If the appeal is by the plaintiff because the Justice of the Peace denied the plaintiff's claim, the plaintiff, within ten (10) days from the date of the judgment, must file an Appeal Bond, with two or more sureties, in double amount of the costs incurred in the Small Claims Court and the estimated costs in the county court, less any amounts that the plaintiff may have already paid. The bond is in favor of the adverse party and must promise that the plaintiff will prosecute the appeal to conclusion. See Rule 571, Texas Rules of Civil Procedure.
"Sureties" are persons who guarantee that their principal will perform the promise made, or pay the amount of the bond. To be a good and sufficient surety, the surety should be worth at least the amount of the bond after deducting the value of the surety's property that is exempt from execution or forced sale, and the amount of all outstanding debts owed by the surety. The surety should have property worth more than the amount of the bond that is subject to execution.
If the party wanting to appeal is unable to pay the costs of appeal or give any security for those costs, he or she is entitled to appeal by filing a pauper's affidavit (stating such inability with the Justice of the Peace within five (5) days from the date of the judgment. Notice must be given to the other party of the filing of the affidavit, and the facts of the party's inability to pay costs can be contested. See Section 28.052, Texas Government Code and Rule 572, Texas Rules of Civil Procedure.
The Affidavit of Inability to Pay must satisfy the requirements of Rule 145 of the Texas Rules of Civil Procedure. Rule 145 requires that the affidavit contain complete information as to the party's identity, nature and amount of governmental entitlement income, nature and amount of employment income, other income (interest, dividends, etc.), spouse's income if available to the party, property owned (other than homestead), cash or checking account, dependents, debts, and monthly expenses. The affidavit must also state that the party is unable to pay the court costs, and that the statements made in the affidavit are true and correct. The affidavit must be sworn before a notary public.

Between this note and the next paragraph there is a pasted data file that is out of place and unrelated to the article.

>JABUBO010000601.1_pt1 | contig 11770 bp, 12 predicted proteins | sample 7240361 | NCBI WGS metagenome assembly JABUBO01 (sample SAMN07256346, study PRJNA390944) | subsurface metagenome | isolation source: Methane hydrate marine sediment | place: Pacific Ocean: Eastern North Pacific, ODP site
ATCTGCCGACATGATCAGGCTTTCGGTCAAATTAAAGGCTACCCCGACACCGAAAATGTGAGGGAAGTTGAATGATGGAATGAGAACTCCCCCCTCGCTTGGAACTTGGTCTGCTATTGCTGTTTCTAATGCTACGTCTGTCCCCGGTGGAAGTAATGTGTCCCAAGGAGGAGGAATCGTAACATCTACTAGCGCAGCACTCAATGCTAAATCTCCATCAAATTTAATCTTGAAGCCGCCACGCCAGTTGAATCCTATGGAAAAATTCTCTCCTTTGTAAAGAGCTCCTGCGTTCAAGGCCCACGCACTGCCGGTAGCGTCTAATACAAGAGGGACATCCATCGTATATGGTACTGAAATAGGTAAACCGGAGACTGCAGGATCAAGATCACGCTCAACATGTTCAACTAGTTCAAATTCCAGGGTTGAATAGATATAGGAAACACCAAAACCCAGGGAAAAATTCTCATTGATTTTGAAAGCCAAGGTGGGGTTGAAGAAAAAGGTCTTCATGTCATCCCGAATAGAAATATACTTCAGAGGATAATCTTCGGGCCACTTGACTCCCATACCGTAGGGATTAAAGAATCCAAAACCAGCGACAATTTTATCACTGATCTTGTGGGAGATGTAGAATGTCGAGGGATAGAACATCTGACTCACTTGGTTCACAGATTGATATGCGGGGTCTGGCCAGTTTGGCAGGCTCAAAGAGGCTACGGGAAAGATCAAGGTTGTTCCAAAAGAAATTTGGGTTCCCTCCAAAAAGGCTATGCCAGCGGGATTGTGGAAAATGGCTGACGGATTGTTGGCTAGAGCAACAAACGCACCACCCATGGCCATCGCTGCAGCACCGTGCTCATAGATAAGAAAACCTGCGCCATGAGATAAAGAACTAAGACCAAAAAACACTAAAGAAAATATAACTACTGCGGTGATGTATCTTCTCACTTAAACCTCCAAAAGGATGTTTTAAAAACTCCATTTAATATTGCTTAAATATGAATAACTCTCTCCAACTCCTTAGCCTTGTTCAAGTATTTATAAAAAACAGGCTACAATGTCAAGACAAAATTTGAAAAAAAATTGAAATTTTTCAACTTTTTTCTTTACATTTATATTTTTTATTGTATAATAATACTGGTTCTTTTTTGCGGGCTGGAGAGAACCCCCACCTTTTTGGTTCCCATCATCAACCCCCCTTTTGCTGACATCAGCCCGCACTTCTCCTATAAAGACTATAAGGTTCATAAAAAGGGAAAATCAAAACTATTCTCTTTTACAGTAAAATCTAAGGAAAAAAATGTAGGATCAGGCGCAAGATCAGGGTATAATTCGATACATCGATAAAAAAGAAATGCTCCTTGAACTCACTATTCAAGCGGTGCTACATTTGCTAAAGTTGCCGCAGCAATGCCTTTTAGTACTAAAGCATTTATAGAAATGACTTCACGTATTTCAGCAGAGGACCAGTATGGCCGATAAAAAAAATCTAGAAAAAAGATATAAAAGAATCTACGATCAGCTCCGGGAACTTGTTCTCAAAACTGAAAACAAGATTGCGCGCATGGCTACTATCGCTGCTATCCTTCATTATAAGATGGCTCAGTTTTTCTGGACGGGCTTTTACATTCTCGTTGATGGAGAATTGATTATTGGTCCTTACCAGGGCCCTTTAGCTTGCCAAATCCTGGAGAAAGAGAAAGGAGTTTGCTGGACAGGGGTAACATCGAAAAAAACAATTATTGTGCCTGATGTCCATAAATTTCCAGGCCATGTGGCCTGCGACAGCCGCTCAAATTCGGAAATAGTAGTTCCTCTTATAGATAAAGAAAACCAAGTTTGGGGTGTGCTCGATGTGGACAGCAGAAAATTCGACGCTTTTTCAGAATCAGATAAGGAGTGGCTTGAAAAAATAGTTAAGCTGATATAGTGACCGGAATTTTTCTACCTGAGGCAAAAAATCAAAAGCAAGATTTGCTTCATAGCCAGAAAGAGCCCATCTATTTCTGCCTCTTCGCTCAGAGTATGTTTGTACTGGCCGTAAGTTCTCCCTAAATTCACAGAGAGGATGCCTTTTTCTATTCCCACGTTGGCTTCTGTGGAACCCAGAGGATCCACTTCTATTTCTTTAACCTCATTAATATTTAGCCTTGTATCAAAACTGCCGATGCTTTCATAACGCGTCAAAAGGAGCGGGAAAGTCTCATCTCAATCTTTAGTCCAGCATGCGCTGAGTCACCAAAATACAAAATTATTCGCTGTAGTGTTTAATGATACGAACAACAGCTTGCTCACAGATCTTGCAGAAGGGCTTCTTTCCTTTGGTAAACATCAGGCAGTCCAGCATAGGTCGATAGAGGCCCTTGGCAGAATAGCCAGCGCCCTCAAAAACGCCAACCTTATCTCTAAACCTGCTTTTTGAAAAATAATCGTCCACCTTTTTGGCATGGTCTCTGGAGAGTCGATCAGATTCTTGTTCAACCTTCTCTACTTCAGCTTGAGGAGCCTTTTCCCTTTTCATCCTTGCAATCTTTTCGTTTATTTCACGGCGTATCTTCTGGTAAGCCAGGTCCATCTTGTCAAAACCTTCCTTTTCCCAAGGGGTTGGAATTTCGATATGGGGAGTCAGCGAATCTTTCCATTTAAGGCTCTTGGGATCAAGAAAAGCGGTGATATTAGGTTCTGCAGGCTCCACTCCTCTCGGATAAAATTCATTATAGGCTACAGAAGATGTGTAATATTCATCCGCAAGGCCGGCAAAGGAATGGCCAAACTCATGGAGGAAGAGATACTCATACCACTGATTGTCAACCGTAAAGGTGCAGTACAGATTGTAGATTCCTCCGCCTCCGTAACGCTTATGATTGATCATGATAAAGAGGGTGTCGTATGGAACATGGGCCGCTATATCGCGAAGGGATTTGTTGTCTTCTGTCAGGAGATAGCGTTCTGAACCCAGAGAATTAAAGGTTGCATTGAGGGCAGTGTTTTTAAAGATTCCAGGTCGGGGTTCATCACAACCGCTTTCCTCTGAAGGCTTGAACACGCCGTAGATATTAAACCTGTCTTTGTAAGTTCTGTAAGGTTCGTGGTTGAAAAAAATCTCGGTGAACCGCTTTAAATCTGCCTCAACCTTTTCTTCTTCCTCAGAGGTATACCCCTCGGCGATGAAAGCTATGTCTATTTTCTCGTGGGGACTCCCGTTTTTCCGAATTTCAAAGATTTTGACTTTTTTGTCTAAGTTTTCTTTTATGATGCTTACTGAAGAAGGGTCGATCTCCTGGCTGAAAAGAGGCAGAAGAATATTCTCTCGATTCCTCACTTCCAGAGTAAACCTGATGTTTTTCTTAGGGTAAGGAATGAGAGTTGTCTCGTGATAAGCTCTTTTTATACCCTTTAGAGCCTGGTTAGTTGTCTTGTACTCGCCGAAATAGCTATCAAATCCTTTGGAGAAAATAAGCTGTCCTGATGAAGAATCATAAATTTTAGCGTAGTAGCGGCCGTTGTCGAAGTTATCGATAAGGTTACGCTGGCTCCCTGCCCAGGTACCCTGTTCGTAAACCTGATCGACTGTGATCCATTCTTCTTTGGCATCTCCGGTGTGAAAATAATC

The appeal must be accomplished within the times specified and follow the procedures specified by the applicable rules of procedure. The rules applicable to appeal from Justice Courts can be found in Part V, Section 6, Texas Rules of Civil Procedures.
When the appeal has been perfected and the transcript sent to the County Civil Court at Law, the party appealing will be notified to pay the costs on appeal to the County Civil Court at Law. Those costs must be paid within twenty (20) days after being notified to do so by the County Clerk, or the County Clerk will return all of the papers to the Justice of the Peace. The party in whose favor the judgment was rendered may then proceed to collect the judgment. See Rule 143a, Texas Rules of Civil Procedure.
Hearing on Appeal
Once the appeal to County Civil Court at Law has been perfected, the Small Claims Court judgment becomes a nullity, and the County Civil Court at Law must try the case "de novo," or over again. This means that the parties must present their respective claims, evidence, and testimony to the judge of the County Civil Court at Law. No further pleadings in the County Civil Court at Law are required.
The judgment of the County Civil Court at Law may be appealed to the Court of Appeals. See Section 28.053, Texas Government Code.